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Citizen Science and Social Innovation: Mutual Relations, Barriers, Needs, and Development Factors

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Social innovations are usually understood as new ideas, initiatives, or solutions that make it possible to meet the challenges of societies in fields such as social security, education, employment, culture, health, environment, housing, and economic development. On the one hand, many citizen science activities serve to achieve scientific as well as social and educational goals. Thus, these actions are opening an arena for introducing social innovations. On the other hand, some social innovations are further developed, adapted, or altered after the involvement of scientist-supervised citizens (laypeople or volunteers) in research and with the use of the citizen science tools and methods such as action research, crowdsourcing, and community-based participatory research. Such approaches are increasingly recognized as crucial for gathering data, addressing community needs, and creating engagement and cooperation between citizens and professional scientists. However, there are also various barriers to both citizen science and social innovation. For example, management, quality and protection of data, funding difficulties, non-recognition of citizens' contributions, and limited inclusion of innovative research approaches in public policies. In this volume, we open theoretical as well as empirically-based discussion, including examples, practices, and case studies of at least three types of relations between citizen science and social innovation: (1) domination of the citizen science features over social innovation aspects; (2) domination of the social innovation features over the citizen science aspects; and (3) the ways to achieve balance and integration between the social innovation and citizen science features. Each of these relationships highlights factors that influence the development of the main scales of sustainability of innovations in the practice. These innovations are contributing to a new paradigm of learning and sharing knowledge as well as interactions and socio-psychological development of participants. Also, there are factors that influence the development of platforms, ecosystems, and sustainability of innovations such as broad use of the information and communications technologies (ICTs) including robotics and automation; emerging healthcare and health promotion models; advancements in the development and governance of smart, green, inclusive and age-friendly cities and communities; new online learning centers; agri-food, cohousing or mobility platforms; and engagement of citizens into co-creation or co-production of services delivered by public, private, non-governmental (NGOs) organizations as well as non-formal entities.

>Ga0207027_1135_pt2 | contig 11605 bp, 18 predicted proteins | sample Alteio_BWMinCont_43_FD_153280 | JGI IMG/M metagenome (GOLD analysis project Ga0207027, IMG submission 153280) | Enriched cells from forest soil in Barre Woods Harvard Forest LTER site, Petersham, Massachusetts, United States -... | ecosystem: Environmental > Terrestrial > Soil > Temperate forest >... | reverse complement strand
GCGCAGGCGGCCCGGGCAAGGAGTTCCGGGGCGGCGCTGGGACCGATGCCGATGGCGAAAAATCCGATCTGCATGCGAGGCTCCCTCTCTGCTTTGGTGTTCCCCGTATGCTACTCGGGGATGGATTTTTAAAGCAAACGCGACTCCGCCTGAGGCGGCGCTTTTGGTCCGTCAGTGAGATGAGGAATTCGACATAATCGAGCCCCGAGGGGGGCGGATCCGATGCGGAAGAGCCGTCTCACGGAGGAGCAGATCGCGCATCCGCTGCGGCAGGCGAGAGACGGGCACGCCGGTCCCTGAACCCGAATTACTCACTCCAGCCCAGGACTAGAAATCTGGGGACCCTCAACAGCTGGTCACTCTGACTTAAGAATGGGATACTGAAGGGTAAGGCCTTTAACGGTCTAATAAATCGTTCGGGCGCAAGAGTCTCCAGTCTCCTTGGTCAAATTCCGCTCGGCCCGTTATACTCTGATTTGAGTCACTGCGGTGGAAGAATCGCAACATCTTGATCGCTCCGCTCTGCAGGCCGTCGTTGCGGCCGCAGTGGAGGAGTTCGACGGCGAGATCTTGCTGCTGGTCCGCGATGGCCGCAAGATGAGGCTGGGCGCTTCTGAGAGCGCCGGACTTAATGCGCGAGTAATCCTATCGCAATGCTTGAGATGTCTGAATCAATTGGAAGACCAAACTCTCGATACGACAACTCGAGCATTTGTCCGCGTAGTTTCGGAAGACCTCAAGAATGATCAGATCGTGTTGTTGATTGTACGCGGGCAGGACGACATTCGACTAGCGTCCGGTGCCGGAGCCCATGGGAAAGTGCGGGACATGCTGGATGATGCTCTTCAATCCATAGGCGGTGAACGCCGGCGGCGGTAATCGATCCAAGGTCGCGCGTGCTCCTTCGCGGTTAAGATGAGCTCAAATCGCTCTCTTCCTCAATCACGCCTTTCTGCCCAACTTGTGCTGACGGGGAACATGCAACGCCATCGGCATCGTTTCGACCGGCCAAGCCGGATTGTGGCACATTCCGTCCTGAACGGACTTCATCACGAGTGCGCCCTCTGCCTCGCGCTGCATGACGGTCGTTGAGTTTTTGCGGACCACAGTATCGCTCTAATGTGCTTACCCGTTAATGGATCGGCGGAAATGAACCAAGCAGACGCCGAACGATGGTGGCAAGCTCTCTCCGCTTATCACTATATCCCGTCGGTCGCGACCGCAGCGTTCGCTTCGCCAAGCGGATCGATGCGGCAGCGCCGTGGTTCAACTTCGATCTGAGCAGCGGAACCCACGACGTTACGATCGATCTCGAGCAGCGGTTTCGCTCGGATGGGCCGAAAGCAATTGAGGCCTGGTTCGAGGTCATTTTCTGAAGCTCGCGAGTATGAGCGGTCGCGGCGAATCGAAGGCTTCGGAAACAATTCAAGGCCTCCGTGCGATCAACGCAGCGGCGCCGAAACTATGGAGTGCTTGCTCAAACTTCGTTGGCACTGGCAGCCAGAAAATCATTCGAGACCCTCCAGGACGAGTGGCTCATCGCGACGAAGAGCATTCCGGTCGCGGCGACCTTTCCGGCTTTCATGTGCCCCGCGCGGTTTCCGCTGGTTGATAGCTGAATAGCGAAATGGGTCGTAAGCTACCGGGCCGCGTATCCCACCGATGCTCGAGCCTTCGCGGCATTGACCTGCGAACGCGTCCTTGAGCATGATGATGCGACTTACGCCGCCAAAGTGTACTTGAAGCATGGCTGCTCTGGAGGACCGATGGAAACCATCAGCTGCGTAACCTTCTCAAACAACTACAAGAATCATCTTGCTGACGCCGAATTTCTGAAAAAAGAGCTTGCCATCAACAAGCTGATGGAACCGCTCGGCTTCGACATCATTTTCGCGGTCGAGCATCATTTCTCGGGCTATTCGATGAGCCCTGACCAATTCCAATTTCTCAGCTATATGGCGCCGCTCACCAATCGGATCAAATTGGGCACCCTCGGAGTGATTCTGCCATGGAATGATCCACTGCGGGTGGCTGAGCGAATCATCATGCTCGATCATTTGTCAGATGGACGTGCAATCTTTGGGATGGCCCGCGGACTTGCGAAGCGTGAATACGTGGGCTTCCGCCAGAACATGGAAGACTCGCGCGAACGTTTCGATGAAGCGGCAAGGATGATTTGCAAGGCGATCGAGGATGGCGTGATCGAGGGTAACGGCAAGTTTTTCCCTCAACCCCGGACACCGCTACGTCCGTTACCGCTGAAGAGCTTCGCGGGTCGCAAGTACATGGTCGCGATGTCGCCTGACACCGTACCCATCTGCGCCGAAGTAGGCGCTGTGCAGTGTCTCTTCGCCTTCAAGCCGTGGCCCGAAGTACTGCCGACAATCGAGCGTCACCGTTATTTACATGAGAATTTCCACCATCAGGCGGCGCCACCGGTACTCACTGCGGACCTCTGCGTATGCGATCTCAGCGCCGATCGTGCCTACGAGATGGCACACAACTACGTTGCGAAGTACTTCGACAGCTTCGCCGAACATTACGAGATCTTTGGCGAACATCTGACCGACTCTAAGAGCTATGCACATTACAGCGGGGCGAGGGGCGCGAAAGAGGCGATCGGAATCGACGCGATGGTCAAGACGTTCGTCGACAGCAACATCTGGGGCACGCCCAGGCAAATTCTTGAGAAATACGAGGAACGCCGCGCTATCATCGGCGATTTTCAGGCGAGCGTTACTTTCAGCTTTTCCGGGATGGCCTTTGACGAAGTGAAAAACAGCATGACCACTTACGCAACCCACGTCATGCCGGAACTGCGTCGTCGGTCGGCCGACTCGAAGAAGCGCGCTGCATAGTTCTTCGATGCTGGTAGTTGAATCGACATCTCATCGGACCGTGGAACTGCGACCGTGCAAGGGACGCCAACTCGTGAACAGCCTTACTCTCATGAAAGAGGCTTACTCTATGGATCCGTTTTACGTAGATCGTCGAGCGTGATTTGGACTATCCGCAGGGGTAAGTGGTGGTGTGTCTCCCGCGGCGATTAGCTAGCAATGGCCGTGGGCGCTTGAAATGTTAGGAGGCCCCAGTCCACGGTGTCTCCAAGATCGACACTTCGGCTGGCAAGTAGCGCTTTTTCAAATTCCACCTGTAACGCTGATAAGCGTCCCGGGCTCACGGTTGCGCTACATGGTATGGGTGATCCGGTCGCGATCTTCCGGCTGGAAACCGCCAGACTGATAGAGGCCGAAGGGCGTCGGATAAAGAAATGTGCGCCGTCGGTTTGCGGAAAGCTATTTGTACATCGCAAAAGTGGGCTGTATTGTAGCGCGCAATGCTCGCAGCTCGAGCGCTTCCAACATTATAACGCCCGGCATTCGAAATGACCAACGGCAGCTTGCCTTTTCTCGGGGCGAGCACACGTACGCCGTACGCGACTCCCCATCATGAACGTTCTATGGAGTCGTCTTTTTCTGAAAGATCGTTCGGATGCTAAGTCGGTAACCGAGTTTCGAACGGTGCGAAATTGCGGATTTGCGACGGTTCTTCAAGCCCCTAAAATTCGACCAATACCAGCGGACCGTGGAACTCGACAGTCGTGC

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This work has been claimed by Andrzej Klimczuk.

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Keywords

  • Advocacy
  • big data
  • Citizen science
  • Civil society
  • co-creation and co-production
  • Crowdsourcing
  • data management
  • digital platforms
  • Empowerment
  • environmental issues
  • Ethics
  • evaluation and monitoring
  • governance
  • Health promotion
  • ICTS
  • impact assessment
  • local and regional development
  • multidisciplinarity
  • NGOs
  • Open science
  • Participatory research
  • Public engagement
  • Public Health
  • Public Policy
  • resilience building
  • science communication and dissemination
  • science policy and research funding
  • smart technologies
  • social capital
  • Social Entrepreneurship
  • Social Innovation
  • Social problems
  • sustainability in science
  • Technological innovation
  • Volunteering

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